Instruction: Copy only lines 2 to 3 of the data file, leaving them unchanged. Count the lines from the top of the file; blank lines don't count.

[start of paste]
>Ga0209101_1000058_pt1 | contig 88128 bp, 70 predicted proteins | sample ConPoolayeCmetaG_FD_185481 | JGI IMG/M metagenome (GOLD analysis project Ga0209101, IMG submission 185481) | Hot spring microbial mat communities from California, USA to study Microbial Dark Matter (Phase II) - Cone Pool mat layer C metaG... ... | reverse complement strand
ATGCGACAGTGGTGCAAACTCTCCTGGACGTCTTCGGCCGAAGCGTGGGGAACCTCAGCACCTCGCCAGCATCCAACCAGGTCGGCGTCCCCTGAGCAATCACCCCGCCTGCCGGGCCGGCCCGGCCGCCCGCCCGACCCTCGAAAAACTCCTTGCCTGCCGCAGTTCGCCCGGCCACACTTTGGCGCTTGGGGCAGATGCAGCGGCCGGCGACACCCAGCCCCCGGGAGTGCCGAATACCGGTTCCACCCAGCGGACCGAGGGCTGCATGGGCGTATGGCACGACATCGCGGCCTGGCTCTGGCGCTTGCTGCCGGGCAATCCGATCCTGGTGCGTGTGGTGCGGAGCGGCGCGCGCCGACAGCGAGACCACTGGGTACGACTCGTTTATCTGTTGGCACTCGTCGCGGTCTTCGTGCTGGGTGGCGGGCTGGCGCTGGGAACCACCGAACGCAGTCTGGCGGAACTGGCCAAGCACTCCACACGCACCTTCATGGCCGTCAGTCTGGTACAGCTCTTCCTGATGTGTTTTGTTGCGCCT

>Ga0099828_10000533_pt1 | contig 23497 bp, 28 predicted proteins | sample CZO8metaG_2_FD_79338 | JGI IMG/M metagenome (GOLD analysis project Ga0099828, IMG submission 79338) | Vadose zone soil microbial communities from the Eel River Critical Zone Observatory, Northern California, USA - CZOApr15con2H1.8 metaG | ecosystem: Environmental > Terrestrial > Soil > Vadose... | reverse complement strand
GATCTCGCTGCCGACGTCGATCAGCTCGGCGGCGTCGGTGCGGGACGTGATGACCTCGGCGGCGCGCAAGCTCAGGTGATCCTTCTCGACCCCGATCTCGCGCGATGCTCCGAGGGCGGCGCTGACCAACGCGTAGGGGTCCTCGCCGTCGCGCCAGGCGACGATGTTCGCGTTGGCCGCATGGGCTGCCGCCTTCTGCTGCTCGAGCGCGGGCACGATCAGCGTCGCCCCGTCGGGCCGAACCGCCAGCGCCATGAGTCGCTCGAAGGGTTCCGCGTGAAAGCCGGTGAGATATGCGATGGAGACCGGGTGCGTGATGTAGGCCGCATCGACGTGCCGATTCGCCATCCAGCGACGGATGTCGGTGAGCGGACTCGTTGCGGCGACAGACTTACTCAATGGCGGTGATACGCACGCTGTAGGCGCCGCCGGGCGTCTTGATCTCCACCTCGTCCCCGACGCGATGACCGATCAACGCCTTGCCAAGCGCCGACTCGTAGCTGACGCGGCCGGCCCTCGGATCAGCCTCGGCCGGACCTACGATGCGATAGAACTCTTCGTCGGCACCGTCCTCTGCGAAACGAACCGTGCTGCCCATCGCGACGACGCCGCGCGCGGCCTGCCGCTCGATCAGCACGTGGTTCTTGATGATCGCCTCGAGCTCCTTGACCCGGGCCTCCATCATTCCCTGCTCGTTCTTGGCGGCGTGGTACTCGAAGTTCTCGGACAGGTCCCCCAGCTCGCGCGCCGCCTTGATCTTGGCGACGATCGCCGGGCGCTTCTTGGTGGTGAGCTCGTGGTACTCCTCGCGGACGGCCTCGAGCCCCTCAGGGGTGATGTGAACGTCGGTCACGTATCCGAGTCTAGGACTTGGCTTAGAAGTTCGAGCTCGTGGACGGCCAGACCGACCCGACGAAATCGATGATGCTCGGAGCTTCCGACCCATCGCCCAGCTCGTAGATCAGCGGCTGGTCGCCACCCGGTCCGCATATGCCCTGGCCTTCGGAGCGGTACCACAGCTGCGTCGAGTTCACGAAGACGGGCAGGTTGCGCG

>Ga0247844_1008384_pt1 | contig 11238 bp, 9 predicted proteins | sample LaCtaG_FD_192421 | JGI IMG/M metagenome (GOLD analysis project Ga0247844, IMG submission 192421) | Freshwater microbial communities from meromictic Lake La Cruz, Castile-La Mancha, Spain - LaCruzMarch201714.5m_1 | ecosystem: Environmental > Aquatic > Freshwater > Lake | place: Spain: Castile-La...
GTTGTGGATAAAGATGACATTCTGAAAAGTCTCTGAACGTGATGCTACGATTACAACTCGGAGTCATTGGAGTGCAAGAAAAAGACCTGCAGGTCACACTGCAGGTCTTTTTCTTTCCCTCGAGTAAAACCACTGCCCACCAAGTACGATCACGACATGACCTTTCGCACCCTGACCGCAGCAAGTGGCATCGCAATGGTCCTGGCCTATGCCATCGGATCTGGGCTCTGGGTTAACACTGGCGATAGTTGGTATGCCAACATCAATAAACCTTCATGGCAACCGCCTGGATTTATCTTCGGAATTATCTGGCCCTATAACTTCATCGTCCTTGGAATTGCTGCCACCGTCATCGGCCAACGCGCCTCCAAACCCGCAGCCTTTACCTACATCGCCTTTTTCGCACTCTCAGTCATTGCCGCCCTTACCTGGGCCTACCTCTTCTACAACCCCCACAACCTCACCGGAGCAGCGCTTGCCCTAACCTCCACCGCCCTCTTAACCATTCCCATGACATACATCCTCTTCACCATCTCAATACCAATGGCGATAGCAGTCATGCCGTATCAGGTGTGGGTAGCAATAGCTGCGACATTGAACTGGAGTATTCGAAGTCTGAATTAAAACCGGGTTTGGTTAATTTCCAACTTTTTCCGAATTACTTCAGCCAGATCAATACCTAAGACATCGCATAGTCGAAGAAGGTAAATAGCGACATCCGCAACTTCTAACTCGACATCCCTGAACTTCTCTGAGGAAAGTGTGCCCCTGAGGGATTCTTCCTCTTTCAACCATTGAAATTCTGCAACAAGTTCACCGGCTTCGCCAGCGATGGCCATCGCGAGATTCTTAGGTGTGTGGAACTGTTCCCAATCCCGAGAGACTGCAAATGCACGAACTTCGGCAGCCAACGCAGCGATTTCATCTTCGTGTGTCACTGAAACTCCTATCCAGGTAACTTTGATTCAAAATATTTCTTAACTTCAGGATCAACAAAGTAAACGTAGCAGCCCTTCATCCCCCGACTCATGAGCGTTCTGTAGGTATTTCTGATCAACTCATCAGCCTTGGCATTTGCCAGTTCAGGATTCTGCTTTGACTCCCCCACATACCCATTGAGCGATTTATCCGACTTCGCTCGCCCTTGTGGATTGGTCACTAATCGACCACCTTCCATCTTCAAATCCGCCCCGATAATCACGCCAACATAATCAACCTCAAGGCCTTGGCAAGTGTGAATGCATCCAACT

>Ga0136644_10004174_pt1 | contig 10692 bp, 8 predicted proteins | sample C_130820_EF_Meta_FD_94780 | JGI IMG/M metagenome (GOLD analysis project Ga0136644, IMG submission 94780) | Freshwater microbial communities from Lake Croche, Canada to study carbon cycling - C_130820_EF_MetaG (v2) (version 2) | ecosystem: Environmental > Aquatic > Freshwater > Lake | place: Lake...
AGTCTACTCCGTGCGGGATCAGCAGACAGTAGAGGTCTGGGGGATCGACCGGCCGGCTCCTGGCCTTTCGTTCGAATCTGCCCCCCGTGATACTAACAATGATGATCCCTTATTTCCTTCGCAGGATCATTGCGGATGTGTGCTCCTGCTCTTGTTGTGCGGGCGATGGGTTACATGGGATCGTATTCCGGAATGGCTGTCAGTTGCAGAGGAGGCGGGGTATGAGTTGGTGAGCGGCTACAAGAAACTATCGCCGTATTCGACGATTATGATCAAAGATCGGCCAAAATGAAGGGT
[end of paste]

ATGCGACAGTGGTGCAAACTCTCCTGGACGTCTTCGGCCGAAGCGTGGGGAACCTCAGCACCTCGCCAGCATCCAACCAGGTCGGCGTCCCCTGAGCAATCACCCCGCCTGCCGGGCCGGCCCGGCCGCCCGCCCGACCCTCGAAAAACTCCTTGCCTGCCGCAGTTCGCCCGGCCACACTTTGGCGCTTGGGGCAGATGCAGCGGCCGGCGACACCCAGCCCCCGGGAGTGCCGAATACCGGTTCCACCCAGCGGACCGAGGGCTGCATGGGCGTATGGCACGACATCGCGGCCTGGCTCTGGCGCTTGCTGCCGGGCAATCCGATCCTGGTGCGTGTGGTGCGGAGCGGCGCGCGCCGACAGCGAGACCACTGGGTACGACTCGTTTATCTGTTGGCACTCGTCGCGGTCTTCGTGCTGGGTGGCGGGCTGGCGCTGGGAACCACCGAACGCAGTCTGGCGGAACTGGCCAAGCACTCCACACGCACCTTCATGGCCGTCAGTCTGGTACAGCTCTTCCTGATGTGTTTTGTTGCGCCT

>Ga0099828_10000533_pt1 | contig 23497 bp, 28 predicted proteins | sample CZO8metaG_2_FD_79338 | JGI IMG/M metagenome (GOLD analysis project Ga0099828, IMG submission 79338) | Vadose zone soil microbial communities from the Eel River Critical Zone Observatory, Northern California, USA - CZOApr15con2H1.8 metaG | ecosystem: Environmental > Terrestrial > Soil > Vadose... | reverse complement strand